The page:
Protein. People seem to talk a lot about protein, don’t they? You are probably familiar with protein, in a general sense, but do you really know what protein is? Where is it found? Why do we need it? And how much of it do we really need? Read on and find out...
What is protein?
Protein is one of the three macronutrients, along with fat and carbohydrate, that provides the body with energy. Protein provides 4 calories per gram, but it is so much more than a fuel source.
Protein is often called the building block of life, as every single cell in the body contains protein. Proteins form muscles, organs and blood cells. Proteins build the enzymes which promote chemical reactions in our body. Proteins build our immune system. Proteins digest our food. Proteins facilitate communication within the body. Proteins are essential to life and are involved with the majority of the body’s processes, in one way or another.
All proteins can be broken down into smaller units called amino acids. These amino acids are what link together, in various combinations, to make different proteins. There are 20 unique amino acids that are utilized by humans, 11 of which can be made by our body and 9 of which cannot. Those 9 amino acids that cannot be made endogenously (i.e. by the body) are considered essential. These essential amino acids must be obtained through diet.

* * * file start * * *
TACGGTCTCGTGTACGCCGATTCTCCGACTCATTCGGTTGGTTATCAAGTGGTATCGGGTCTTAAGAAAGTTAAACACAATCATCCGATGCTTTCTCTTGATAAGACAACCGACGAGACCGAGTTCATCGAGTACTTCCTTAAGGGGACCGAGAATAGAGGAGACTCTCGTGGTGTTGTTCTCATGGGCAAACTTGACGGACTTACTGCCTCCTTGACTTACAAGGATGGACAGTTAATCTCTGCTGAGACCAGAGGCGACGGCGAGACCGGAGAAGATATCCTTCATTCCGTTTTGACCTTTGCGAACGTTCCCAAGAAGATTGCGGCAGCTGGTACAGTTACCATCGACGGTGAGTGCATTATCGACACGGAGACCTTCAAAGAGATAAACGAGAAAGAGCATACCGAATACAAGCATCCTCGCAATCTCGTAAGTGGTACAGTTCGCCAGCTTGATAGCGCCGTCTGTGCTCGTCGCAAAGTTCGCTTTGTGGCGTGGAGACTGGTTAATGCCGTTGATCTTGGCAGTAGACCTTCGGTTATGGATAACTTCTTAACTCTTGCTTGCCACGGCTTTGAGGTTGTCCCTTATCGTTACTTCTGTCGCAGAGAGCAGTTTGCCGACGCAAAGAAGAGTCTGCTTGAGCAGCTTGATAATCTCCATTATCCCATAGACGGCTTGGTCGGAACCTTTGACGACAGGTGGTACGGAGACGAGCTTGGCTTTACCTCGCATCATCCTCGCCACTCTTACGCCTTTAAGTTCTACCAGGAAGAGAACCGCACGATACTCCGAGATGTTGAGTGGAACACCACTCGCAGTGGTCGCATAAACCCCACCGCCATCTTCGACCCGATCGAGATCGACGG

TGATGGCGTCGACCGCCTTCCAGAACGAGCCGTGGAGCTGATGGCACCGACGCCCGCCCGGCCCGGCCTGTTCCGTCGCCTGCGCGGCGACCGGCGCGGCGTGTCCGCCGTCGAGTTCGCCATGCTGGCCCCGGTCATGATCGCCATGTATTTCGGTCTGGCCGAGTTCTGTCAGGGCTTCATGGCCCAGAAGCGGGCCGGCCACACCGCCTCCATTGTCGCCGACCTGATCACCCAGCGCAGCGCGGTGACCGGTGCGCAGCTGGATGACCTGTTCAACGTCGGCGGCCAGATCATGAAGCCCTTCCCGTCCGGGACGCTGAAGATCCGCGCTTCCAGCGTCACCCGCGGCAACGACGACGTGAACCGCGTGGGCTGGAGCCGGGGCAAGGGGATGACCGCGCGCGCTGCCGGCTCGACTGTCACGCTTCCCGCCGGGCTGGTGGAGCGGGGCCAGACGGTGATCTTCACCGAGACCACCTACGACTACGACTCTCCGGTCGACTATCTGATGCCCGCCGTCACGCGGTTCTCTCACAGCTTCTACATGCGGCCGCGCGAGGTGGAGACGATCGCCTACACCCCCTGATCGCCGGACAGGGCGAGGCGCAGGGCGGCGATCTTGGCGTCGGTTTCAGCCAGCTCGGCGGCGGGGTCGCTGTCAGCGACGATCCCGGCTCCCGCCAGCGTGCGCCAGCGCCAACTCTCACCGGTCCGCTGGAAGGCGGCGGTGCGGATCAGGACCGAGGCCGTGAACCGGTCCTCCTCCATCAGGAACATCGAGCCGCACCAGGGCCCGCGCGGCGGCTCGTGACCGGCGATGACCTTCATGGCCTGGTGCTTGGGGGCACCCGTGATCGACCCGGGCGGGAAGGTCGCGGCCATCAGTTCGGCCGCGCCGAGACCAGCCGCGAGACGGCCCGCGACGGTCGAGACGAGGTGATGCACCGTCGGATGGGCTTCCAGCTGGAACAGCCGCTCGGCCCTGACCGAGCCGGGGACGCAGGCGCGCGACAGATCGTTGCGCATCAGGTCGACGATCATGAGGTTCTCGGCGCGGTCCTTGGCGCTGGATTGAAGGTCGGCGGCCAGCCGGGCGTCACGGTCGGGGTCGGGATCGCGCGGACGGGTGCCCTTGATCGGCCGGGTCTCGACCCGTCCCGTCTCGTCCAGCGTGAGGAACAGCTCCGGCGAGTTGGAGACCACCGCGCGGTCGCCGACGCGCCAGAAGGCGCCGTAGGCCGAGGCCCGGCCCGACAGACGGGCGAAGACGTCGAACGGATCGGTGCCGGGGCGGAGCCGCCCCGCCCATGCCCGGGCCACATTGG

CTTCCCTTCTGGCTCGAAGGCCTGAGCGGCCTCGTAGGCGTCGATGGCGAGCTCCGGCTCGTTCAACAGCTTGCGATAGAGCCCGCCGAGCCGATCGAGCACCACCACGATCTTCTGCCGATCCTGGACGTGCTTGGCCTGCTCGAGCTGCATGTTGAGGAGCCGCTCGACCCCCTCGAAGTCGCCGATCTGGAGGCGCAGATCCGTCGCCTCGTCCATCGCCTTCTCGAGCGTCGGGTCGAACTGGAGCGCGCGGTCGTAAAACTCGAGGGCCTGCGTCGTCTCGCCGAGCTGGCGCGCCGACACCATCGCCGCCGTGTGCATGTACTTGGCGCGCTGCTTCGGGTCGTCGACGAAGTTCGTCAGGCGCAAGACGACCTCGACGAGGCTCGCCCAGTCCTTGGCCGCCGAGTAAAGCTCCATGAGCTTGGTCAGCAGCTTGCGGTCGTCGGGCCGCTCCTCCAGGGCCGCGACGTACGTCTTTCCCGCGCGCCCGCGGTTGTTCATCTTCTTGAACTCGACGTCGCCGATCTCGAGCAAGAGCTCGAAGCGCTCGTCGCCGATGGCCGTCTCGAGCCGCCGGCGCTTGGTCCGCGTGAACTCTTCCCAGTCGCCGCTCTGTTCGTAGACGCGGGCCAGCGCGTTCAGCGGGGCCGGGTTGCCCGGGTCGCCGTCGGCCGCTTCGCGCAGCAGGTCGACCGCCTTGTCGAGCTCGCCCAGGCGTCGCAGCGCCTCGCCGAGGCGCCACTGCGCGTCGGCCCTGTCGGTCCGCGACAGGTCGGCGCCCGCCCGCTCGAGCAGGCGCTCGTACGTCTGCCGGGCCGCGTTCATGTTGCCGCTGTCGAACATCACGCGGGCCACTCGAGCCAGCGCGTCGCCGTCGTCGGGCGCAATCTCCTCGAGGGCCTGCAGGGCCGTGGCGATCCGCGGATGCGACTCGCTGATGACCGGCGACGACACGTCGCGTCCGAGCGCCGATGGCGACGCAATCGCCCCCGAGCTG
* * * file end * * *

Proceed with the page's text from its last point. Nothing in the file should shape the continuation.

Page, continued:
Sources of Dietary Protein
There are two major categories of dietary protein, one being from animal sources and the other from plants. Animal proteins, such as those found in meat, fish, eggs and dairy are considered the most complete sources of proteins. Complete proteins are those that contain significant amounts of all 9 essential amino acids needed for human growth and maintenance. Complete proteins are considered to have a greater biological value, as the body is able to use these more completely.
Plant proteins, such as those found in nuts, grains, seeds and legumes, are viewed as incomplete or of lower biological value as they do not contain all the essential aminos acids needed for protein metabolism within the body. And this makes sense because humans are not plants and as such we need different amino acids to build the proteins we use.
For those following a strict vegan diet (i.e. those consuming no animal products), a little effort must be taken to ensure all essential amino acids are obtained. The good news is that plant proteins are not completely devoid of essential amino acids, they just may be low or lacking in specific ones. The even better news is that different plant proteins have different amino acid profiles. While some are low in certain essential amino acids, others are not. Eating a variety of plant-based proteins throughout the day, such as nuts, seeds, legumes and whole grains, along with a balance of fruits and veggies is usually enough to provide the body with a complete amino acid pool from which it can use to make proteins.